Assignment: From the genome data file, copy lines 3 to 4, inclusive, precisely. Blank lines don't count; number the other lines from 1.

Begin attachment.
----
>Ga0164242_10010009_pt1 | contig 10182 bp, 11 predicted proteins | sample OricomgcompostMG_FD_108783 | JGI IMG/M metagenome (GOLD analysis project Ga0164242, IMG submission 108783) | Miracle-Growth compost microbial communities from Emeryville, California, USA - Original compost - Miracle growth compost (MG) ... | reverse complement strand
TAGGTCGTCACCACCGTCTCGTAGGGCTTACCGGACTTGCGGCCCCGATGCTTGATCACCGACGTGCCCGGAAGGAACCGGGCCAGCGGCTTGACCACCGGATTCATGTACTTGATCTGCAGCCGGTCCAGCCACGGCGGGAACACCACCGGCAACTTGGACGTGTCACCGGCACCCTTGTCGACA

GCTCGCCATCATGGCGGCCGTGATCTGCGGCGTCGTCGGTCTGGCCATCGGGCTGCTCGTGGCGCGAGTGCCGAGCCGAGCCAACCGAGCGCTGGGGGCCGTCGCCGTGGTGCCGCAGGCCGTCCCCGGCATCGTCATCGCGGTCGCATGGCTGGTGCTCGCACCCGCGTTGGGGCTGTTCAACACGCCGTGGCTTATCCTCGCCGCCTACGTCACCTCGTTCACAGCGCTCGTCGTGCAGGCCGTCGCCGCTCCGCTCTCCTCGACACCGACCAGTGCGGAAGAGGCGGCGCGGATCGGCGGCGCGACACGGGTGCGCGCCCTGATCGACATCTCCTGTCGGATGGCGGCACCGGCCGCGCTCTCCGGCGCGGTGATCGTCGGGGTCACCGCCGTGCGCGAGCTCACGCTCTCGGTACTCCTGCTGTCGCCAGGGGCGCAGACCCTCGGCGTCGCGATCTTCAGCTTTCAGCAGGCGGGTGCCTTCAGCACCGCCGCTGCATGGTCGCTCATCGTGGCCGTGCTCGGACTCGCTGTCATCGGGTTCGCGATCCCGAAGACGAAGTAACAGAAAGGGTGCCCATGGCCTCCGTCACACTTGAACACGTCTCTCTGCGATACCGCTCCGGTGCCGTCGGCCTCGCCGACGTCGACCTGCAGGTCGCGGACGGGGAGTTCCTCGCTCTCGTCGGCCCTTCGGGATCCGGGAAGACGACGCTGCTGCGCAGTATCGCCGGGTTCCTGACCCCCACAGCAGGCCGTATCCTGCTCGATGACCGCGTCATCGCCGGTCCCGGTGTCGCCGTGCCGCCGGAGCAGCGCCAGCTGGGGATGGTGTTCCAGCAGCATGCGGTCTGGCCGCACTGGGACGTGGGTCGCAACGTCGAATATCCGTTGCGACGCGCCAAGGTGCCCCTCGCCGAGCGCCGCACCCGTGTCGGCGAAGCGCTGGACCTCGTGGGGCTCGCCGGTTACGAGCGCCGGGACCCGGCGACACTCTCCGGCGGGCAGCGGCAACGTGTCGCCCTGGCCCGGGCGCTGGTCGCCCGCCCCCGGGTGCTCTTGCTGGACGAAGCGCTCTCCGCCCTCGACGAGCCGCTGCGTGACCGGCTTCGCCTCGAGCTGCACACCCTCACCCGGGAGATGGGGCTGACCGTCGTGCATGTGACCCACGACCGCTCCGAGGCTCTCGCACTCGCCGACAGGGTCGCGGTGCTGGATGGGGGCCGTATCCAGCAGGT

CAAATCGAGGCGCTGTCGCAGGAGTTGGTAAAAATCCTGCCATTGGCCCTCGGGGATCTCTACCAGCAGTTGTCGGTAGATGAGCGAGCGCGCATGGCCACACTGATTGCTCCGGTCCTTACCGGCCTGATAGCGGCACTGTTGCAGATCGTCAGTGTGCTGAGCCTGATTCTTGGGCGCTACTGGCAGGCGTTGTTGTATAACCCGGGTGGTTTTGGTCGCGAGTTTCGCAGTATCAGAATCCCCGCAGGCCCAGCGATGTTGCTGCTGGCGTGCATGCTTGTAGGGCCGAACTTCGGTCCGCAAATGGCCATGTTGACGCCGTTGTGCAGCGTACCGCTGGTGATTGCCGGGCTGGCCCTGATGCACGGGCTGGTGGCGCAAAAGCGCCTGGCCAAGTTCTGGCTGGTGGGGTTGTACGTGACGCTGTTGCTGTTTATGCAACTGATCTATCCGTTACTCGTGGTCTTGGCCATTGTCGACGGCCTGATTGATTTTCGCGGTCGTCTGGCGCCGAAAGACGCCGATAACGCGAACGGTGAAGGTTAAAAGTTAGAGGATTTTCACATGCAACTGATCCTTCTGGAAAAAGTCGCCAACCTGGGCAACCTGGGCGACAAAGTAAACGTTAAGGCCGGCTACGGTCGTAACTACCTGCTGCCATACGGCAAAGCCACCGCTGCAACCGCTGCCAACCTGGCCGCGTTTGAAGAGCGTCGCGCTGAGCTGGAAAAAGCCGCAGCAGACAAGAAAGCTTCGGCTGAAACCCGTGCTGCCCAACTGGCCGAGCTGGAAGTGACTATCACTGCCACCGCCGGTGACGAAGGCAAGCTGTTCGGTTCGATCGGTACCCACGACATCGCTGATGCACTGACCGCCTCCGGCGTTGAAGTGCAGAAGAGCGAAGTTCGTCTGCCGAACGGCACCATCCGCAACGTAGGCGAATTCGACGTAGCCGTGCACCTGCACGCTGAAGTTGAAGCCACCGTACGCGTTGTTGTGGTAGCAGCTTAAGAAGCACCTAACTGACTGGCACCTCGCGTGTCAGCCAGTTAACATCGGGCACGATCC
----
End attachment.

GCTCGCCATCATGGCGGCCGTGATCTGCGGCGTCGTCGGTCTGGCCATCGGGCTGCTCGTGGCGCGAGTGCCGAGCCGAGCCAACCGAGCGCTGGGGGCCGTCGCCGTGGTGCCGCAGGCCGTCCCCGGCATCGTCATCGCGGTCGCATGGCTGGTGCTCGCACCCGCGTTGGGGCTGTTCAACACGCCGTGGCTTATCCTCGCCGCCTACGTCACCTCGTTCACAGCGCTCGTCGTGCAGGCCGTCGCCGCTCCGCTCTCCTCGACACCGACCAGTGCGGAAGAGGCGGCGCGGATCGGCGGCGCGACACGGGTGCGCGCCCTGATCGACATCTCCTGTCGGATGGCGGCACCGGCCGCGCTCTCCGGCGCGGTGATCGTCGGGGTCACCGCCGTGCGCGAGCTCACGCTCTCGGTACTCCTGCTGTCGCCAGGGGCGCAGACCCTCGGCGTCGCGATCTTCAGCTTTCAGCAGGCGGGTGCCTTCAGCACCGCCGCTGCATGGTCGCTCATCGTGGCCGTGCTCGGACTCGCTGTCATCGGGTTCGCGATCCCGAAGACGAAGTAACAGAAAGGGTGCCCATGGCCTCCGTCACACTTGAACACGTCTCTCTGCGATACCGCTCCGGTGCCGTCGGCCTCGCCGACGTCGACCTGCAGGTCGCGGACGGGGAGTTCCTCGCTCTCGTCGGCCCTTCGGGATCCGGGAAGACGACGCTGCTGCGCAGTATCGCCGGGTTCCTGACCCCCACAGCAGGCCGTATCCTGCTCGATGACCGCGTCATCGCCGGTCCCGGTGTCGCCGTGCCGCCGGAGCAGCGCCAGCTGGGGATGGTGTTCCAGCAGCATGCGGTCTGGCCGCACTGGGACGTGGGTCGCAACGTCGAATATCCGTTGCGACGCGCCAAGGTGCCCCTCGCCGAGCGCCGCACCCGTGTCGGCGAAGCGCTGGACCTCGTGGGGCTCGCCGGTTACGAGCGCCGGGACCCGGCGACACTCTCCGGCGGGCAGCGGCAACGTGTCGCCCTGGCCCGGGCGCTGGTCGCCCGCCCCCGGGTGCTCTTGCTGGACGAAGCGCTCTCCGCCCTCGACGAGCCGCTGCGTGACCGGCTTCGCCTCGAGCTGCACACCCTCACCCGGGAGATGGGGCTGACCGTCGTGCATGTGACCCACGACCGCTCCGAGGCTCTCGCACTCGCCGACAGGGTCGCGGTGCTGGATGGGGGCCGTATCCAGCAGGT

CAAATCGAGGCGCTGTCGCAGGAGTTGGTAAAAATCCTGCCATTGGCCCTCGGGGATCTCTACCAGCAGTTGTCGGTAGATGAGCGAGCGCGCATGGCCACACTGATTGCTCCGGTCCTTACCGGCCTGATAGCGGCACTGTTGCAGATCGTCAGTGTGCTGAGCCTGATTCTTGGGCGCTACTGGCAGGCGTTGTTGTATAACCCGGGTGGTTTTGGTCGCGAGTTTCGCAGTATCAGAATCCCCGCAGGCCCAGCGATGTTGCTGCTGGCGTGCATGCTTGTAGGGCCGAACTTCGGTCCGCAAATGGCCATGTTGACGCCGTTGTGCAGCGTACCGCTGGTGATTGCCGGGCTGGCCCTGATGCACGGGCTGGTGGCGCAAAAGCGCCTGGCCAAGTTCTGGCTGGTGGGGTTGTACGTGACGCTGTTGCTGTTTATGCAACTGATCTATCCGTTACTCGTGGTCTTGGCCATTGTCGACGGCCTGATTGATTTTCGCGGTCGTCTGGCGCCGAAAGACGCCGATAACGCGAACGGTGAAGGTTAAAAGTTAGAGGATTTTCACATGCAACTGATCCTTCTGGAAAAAGTCGCCAACCTGGGCAACCTGGGCGACAAAGTAAACGTTAAGGCCGGCTACGGTCGTAACTACCTGCTGCCATACGGCAAAGCCACCGCTGCAACCGCTGCCAACCTGGCCGCGTTTGAAGAGCGTCGCGCTGAGCTGGAAAAAGCCGCAGCAGACAAGAAAGCTTCGGCTGAAACCCGTGCTGCCCAACTGGCCGAGCTGGAAGTGACTATCACTGCCACCGCCGGTGACGAAGGCAAGCTGTTCGGTTCGATCGGTACCCACGACATCGCTGATGCACTGACCGCCTCCGGCGTTGAAGTGCAGAAGAGCGAAGTTCGTCTGCCGAACGGCACCATCCGCAACGTAGGCGAATTCGACGTAGCCGTGCACCTGCACGCTGAAGTTGAAGCCACCGTACGCGTTGTTGTGGTAGCAGCTTAAGAAGCACCTAACTGACTGGCACCTCGCGTGTCAGCCAGTTAACATCGGGCACGATCC